The other thing we particularly enjoyed about the nearly 2 weeks in Falmouth Harbour was the socialising: meeting up with some people that we'd met on the ARC - Ian and Andrea from Australia who were berthed next to us in Las Palmas; Johnathan, the skipper of 'One too many', who also introduced us to some Americans who gave us lots of information and hints and tips about Venezuela, which helped us firm up our plans for the summer; and Jerry who we thought we'd seen in Deshaies and who we'd sat next to in that long-ago ARC seminar in Guildford last year; Stuart, the young skipper of Roulette who Annabel had met on her Radio course; we saw Incognito in the same marina, but only met 2 of the crew on our last day, as they were arriving for the Antigua Sailing Week.  When we arrived we anchored near another Hylas, the owners of which came; it was great that Ian and Tracy were english people more in our age group, but unfortunately they had to leave by the end of the first week to return to the UK for their 6 months work period - seems like we're pretty unusual in not returning to the UK for at least part of the summer !  We also enjoyed several happy hours at the 'Mad Mongoose' which has a great pub atmosphere, dancing the night away at one of the Classic Regatta parties (cheap but not free booze for us), we returned after a night down at Green Island in Nonsuch Bay for the infamous Sunday night barbeque party up at Shirley Heights above English Harbour, but it rained heavily all night, so we didn't fancy dancing on the uneven cobbled terrace, even though it was the same band playing lively covers of Queen, the Stones etc.
That was another night of serious RAIN !!!  We filled a 5-litre water bottle from our collecting box (under a leaking bolt in the forehatch!!!)and the dinghy had a good 6 inches in it !
Saturday 19th and we decide to sail up the coast to Green Island .. a lovely peacefull spot after all the partying in Falmouth and only 9 miles up trhe coast AND direct to windward .. but only a gentle breeze of 12 to 14 knots .. so we set sail to time us passing the racing when the big boys were starting .. what a fantastic sight as we just held out of the way to leeward then sailed off across their sterns. Got  through the narrow twisty channel round the island and dropped the hook in  a little sheltered bay all to ourselves.. Bit of swimming and snorkelling then back the next afternoon ... wind still about the same so a definite spinnaker run back to Falmouth all up and setting nicely when we see a squall , looking as though it would just brush us .... well it did: our apparent wind jumped up to 20 knots we surge along .... but our spinnaker is a lightweight job ... I am sure I am going to see it shred itself under the strain ... so get it down fast ....1 snag: the snuffer doesn`t work at 20 knots of wind in the sail ... I just found out!!!! So there I am sitting on the foredeck inching the snuffer down  by sheer brute force (those training sessions in the gym payed for themselves in ten minutes flat!!!...) got about a third of the sail in before the gust blows through .... And low and behold there was another one behind it bearing down on us .. That's it, spinnaker in .... Would you believe the rain got us big style but no wind ... so motored the rest of the way back to Falmouth.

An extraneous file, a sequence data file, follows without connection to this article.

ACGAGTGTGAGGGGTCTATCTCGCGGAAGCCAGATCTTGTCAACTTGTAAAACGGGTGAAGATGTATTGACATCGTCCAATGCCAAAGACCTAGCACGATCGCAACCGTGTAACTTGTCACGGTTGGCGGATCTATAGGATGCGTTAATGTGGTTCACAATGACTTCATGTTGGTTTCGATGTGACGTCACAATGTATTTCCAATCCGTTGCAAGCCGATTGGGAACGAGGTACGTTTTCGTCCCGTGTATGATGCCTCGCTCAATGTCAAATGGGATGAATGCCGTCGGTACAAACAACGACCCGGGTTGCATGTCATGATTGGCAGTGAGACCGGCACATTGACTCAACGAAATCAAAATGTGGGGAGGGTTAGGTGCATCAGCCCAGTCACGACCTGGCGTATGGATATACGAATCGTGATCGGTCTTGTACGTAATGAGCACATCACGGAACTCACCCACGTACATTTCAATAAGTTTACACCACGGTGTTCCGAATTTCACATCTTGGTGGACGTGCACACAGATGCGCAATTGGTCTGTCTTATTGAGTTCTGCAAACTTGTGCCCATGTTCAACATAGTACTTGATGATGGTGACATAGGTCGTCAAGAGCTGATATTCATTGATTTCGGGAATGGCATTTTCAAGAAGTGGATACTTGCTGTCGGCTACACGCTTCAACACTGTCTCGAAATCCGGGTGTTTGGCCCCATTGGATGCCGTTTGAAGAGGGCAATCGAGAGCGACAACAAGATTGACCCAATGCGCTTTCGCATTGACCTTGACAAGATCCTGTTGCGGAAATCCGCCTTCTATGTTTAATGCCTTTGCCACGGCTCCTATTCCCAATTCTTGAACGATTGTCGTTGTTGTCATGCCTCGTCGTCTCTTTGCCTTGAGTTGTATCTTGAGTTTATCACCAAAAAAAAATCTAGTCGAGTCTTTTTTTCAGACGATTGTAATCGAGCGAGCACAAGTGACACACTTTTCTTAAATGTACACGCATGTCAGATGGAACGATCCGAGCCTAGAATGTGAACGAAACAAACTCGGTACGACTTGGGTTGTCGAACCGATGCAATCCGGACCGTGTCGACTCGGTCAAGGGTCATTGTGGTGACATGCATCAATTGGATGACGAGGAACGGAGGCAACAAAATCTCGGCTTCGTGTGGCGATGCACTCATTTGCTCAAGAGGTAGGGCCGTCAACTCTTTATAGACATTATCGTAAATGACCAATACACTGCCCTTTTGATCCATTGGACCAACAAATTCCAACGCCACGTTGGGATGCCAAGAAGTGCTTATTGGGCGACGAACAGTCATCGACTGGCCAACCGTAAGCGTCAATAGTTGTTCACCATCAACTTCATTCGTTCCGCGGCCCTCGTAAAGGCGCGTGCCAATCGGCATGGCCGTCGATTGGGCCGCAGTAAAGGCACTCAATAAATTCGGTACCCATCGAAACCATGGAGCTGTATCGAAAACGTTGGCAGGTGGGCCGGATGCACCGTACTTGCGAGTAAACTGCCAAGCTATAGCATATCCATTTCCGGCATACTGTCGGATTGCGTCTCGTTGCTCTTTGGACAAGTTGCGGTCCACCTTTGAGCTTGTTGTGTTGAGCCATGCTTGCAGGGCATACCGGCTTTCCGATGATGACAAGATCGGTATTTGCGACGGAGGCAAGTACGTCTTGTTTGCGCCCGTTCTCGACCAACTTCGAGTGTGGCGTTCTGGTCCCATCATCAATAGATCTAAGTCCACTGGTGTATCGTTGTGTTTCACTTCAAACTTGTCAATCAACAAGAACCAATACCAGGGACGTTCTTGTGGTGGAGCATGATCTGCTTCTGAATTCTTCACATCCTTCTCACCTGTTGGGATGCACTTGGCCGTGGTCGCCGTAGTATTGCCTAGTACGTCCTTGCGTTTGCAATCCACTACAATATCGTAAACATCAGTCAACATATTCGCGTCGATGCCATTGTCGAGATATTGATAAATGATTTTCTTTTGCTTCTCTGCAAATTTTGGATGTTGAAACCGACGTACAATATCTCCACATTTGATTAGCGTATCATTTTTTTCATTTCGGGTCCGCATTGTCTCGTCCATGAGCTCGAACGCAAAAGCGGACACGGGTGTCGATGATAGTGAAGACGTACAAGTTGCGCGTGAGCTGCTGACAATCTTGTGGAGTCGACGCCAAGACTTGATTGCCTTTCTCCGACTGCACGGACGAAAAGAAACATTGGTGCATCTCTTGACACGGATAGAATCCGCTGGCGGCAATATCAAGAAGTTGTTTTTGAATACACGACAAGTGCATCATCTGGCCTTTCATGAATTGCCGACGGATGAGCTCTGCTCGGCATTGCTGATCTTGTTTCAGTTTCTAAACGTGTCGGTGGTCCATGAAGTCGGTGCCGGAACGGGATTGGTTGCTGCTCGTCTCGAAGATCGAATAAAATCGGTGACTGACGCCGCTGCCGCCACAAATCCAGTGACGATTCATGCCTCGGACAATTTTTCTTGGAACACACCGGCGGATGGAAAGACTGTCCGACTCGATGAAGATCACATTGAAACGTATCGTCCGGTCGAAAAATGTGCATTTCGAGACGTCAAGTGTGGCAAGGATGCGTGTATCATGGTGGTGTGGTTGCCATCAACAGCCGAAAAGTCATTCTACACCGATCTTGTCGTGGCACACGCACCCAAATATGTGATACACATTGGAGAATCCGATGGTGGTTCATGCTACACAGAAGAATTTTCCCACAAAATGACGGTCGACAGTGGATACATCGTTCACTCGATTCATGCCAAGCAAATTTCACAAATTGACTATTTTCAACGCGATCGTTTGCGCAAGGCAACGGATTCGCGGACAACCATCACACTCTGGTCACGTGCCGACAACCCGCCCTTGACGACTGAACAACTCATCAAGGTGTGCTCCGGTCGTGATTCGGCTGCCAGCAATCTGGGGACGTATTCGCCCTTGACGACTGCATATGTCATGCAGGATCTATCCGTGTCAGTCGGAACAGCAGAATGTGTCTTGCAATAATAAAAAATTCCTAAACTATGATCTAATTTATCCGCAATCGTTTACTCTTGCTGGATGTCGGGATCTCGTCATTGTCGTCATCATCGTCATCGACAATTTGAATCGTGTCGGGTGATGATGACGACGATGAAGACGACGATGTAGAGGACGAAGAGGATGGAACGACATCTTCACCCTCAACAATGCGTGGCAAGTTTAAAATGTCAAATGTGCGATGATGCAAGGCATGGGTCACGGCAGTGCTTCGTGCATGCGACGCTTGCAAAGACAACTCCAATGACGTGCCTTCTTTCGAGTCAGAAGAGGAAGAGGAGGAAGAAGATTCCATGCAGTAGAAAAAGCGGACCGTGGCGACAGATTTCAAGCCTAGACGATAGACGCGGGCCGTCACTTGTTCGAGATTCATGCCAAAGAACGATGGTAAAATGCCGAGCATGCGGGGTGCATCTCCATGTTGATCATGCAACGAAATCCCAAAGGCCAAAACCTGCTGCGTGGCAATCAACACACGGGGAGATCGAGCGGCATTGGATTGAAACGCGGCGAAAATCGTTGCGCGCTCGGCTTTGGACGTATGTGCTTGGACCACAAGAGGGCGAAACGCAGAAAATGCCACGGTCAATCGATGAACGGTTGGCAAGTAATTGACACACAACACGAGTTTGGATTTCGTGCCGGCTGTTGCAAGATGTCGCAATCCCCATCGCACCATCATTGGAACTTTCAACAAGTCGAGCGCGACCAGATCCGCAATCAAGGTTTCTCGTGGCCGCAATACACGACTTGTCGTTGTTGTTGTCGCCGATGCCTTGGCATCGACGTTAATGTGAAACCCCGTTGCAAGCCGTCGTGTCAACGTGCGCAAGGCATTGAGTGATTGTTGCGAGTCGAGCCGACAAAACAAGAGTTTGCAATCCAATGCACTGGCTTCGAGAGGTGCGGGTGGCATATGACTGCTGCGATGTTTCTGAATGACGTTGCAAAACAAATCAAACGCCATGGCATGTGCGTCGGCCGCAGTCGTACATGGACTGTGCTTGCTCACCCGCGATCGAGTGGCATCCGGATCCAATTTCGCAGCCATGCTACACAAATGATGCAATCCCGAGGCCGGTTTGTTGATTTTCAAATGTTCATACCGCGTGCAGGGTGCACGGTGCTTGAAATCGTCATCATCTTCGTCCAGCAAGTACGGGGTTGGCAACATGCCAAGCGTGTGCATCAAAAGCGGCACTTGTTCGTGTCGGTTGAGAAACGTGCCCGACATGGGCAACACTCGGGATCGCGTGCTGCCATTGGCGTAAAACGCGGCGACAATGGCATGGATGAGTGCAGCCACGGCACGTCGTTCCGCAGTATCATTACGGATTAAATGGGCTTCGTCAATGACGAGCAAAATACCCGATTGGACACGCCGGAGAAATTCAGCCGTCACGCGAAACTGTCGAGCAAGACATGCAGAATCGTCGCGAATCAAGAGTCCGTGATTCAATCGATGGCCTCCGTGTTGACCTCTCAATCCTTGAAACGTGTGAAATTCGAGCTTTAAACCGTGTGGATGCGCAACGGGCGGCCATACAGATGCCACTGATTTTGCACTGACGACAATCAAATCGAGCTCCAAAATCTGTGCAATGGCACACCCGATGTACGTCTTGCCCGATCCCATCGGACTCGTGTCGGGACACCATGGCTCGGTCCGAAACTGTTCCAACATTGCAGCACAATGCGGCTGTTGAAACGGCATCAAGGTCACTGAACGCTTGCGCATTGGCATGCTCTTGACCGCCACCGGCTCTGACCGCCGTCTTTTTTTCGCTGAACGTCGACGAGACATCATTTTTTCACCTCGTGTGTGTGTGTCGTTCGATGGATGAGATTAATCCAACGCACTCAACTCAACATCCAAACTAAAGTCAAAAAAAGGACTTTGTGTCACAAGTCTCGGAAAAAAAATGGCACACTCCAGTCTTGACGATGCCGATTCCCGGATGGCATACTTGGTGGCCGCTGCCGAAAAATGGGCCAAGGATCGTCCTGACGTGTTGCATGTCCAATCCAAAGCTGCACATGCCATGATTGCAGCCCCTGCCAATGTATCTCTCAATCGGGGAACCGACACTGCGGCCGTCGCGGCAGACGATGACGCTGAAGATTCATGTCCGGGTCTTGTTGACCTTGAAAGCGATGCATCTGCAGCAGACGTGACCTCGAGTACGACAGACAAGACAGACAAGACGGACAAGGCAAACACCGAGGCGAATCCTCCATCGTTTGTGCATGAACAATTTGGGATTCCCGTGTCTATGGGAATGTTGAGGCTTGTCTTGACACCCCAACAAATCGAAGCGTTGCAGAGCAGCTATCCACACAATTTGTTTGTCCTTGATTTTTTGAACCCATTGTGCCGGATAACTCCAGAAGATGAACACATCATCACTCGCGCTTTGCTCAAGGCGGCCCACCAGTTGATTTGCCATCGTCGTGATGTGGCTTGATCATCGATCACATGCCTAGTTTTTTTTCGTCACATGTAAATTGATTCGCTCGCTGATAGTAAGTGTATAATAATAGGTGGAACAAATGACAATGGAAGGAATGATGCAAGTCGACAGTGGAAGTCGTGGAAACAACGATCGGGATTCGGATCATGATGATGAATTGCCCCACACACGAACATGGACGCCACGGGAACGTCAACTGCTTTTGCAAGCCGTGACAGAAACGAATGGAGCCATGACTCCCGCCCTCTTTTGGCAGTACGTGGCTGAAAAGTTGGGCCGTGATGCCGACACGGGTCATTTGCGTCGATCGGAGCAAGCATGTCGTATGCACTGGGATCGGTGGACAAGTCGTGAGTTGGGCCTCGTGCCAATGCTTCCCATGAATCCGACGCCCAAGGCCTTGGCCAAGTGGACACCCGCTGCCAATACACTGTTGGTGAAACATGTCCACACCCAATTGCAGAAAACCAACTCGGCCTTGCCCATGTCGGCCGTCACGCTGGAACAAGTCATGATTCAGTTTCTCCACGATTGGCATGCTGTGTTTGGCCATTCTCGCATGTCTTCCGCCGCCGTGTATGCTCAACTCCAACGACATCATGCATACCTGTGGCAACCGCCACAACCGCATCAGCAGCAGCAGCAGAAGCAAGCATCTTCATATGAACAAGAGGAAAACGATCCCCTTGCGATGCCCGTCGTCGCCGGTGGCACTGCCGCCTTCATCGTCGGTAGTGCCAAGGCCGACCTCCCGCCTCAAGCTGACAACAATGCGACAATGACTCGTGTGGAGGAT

We also managed to get a few long-outstanding jobs done on the boat: a rigging shop at the 'Catamaran Marina' across the other side of Falmouth Harbour had a spare sheave for the genoa sheet cars (but they charged us £8 to take the old one off with a gas torch!); Syd bravely went all the way up the mast to remove the (not so old, but broken off) wind indicator and install a new one, with plenty of Loctite.  The dinghy outboard 'died' again, as it has done a few times since the overturning in January, but Syd was pleased to find and fix a loose part in the carburettor, and we reset the starting cord, which made it run and start much more smoothly than ever!  We had to wait until he'd finished taking part in the classic regatta, but once we'd got him to come and have a look, Julian from Watermaker services identified an airlock as the cause of the last failure of the watermaker, sorted it out and gave us some useful hints and tips on keeping it working, so we now have our own little desalination plant going if we can't fill our water tank, (which we need to do about every 3 weeks). The next stage will be to make the watermaker water go in the second, smaller tank, which we don't currently use, so that we can have separate drinking and washing water of differing quality.